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If it was a movie script, Candace Parker's life this past year could easily be an Oscar-nominated production. After an illustrious 13-year run for the Los Angeles Sparks, a championship, five All-Star appearances and countless other accolades, Parker made an enormous career change when she decided to sign with the Chicago Sky as a free agent and return to the state which she calls home. That homecoming will go down as one of the most memorable stories in WNBA history after Parker helped the Sky, as a No. 6 seed in the playoffs, fight off elimination time and again en route to a championship.

Now in the offseason, Parker took time to virtually visit with basketball players from both the boys and girls team at Whitney Young Magnet High School in Chicago on behalf of Gatorade. As a two-time Gatorade National Player of the Year, Parker spoke to Chicago's next generation of hoopers to discuss advancements in sports technology when it comes to the Gatorade Gx Sweat Patch.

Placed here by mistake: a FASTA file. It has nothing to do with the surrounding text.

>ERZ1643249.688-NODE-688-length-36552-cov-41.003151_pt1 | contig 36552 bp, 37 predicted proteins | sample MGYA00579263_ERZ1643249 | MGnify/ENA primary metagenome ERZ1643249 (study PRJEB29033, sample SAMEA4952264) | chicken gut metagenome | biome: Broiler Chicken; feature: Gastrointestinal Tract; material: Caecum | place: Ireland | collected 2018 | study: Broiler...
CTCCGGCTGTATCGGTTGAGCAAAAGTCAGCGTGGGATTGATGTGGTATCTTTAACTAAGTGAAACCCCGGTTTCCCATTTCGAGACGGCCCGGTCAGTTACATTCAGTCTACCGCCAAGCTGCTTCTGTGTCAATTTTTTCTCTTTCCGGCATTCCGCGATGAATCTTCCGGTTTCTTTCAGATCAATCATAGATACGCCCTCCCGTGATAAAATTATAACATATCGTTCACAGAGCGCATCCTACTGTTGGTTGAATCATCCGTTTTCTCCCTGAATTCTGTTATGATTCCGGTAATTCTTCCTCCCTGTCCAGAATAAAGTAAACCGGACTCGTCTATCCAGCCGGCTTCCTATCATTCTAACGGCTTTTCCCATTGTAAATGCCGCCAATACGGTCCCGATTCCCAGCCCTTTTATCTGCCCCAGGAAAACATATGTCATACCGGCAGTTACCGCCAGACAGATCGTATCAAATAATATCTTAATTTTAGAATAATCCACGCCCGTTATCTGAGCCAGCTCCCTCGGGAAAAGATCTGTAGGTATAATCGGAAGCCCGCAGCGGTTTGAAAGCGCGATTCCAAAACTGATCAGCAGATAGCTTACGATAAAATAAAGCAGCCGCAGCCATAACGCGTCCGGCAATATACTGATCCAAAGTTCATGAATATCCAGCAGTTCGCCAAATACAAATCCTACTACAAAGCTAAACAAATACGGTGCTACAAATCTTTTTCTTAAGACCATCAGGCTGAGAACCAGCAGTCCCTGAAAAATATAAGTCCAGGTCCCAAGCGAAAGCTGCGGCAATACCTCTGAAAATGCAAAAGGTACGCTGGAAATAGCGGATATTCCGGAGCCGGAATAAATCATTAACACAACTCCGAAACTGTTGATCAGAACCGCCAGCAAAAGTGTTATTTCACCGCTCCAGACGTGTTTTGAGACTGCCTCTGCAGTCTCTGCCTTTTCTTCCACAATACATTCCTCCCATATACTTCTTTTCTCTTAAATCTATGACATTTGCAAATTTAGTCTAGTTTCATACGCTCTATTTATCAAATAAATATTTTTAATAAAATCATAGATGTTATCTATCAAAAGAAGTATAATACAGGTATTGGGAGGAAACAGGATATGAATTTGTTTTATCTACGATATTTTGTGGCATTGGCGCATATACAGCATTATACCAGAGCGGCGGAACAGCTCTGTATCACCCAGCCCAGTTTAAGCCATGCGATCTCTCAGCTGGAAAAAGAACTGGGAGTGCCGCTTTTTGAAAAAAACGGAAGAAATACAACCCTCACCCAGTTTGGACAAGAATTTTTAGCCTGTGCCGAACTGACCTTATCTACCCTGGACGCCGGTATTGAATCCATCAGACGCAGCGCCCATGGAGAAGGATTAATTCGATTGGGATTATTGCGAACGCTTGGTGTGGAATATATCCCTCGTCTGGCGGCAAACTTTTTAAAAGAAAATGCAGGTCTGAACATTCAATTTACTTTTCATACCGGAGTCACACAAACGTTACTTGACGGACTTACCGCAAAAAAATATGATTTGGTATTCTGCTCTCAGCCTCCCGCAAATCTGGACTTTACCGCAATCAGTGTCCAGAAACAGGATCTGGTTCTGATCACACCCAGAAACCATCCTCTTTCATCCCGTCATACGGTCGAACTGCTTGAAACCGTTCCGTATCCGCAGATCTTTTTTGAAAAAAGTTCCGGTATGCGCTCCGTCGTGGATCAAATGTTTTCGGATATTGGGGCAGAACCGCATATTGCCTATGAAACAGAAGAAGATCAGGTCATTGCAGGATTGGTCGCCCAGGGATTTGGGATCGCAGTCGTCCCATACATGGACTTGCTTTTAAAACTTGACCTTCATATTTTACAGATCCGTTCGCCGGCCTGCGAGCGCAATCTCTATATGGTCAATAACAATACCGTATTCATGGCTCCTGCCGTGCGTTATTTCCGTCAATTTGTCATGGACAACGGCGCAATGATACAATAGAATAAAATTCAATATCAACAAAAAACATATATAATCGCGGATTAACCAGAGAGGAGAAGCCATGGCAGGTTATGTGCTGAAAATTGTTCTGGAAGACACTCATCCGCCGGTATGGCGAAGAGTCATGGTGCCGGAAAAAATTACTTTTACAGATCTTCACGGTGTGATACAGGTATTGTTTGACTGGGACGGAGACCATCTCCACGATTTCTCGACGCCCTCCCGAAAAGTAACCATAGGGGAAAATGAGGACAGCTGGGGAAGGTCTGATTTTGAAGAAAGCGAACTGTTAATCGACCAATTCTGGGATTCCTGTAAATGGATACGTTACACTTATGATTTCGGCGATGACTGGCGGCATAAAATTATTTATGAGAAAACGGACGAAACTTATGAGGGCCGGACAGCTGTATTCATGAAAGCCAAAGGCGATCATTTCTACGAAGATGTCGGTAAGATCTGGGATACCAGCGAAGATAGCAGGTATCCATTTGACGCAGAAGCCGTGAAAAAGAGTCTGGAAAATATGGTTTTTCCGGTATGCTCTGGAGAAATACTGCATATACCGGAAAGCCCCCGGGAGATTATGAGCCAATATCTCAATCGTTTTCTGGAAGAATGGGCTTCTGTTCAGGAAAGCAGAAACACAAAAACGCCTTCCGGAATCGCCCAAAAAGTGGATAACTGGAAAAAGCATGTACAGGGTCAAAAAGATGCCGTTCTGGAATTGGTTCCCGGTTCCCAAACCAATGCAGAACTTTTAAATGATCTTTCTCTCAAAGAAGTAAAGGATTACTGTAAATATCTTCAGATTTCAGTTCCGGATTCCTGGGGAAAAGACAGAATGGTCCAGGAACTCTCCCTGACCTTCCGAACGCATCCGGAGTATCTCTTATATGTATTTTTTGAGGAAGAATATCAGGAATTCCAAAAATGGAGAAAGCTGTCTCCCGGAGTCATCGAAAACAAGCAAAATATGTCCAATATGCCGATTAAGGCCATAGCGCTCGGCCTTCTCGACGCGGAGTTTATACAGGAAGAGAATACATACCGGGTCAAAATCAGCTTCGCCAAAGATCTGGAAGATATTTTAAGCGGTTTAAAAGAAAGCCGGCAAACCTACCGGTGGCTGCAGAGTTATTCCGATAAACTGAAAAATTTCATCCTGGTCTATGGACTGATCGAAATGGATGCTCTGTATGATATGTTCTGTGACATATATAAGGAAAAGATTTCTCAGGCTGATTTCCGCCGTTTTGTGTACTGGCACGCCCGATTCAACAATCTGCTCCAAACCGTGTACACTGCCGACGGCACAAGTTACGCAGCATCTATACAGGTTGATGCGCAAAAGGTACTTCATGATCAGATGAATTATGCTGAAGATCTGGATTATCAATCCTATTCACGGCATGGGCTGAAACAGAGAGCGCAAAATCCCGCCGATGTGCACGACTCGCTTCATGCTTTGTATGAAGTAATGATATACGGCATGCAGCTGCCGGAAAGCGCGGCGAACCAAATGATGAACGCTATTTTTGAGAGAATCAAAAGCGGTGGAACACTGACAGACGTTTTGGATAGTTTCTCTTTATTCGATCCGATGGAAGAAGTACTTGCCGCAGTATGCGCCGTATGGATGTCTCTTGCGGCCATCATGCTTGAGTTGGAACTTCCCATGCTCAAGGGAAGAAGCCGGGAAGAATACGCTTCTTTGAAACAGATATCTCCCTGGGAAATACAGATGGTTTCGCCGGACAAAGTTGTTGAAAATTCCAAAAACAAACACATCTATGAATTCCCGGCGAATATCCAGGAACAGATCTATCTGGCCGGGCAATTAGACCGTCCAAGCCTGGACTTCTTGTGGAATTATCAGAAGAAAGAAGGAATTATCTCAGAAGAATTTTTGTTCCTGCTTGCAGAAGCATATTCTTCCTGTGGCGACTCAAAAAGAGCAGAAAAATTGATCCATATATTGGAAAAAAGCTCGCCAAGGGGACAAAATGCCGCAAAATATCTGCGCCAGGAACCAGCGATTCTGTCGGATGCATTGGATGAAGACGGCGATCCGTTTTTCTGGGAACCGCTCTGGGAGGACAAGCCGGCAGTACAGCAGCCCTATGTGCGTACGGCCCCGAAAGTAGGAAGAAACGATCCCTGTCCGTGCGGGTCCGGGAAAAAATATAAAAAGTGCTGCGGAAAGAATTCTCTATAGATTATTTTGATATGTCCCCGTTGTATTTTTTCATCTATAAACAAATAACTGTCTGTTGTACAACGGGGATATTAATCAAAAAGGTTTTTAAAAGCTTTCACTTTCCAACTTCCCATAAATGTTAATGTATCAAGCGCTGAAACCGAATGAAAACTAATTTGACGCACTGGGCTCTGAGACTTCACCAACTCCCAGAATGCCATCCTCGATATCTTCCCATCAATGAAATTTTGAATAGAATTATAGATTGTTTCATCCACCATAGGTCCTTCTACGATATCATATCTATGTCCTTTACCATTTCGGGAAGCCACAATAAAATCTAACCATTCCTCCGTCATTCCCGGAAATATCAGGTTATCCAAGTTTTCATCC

In an exclusive interview with CBS Sports, Parker discusses the incredible title run at home, her message to the next wave of athletes, her sneaker journey and the countless inspiration the late Pat Summitt provided her along the way.  

CBS Sports: Tell me what you are doing today with Gatorade.

Candace Parker: It was really cool. We surprised Whitney Young [High School], both their boys and girls' team on Zoom. Spoke with them about how they need to take advantage of having access to what the pros are doing and that's the Gatorade Gx Sweat Patch. We talked a lot about that, how you just download an app and get all the information from the Sweat Patch. We spoke about anything that you can do differently to better your sport and I think it goes across the board. It's not just about the pro, it's about trying to be good at the grassroots level, it's about trying to be better if you're running a marathon. Whatever it is. It was cool to talk to them about that because I know I'm not a spring chicken anymore but I didn't have access to this stuff when I was younger so I'm just encouraging them to take advantage of it.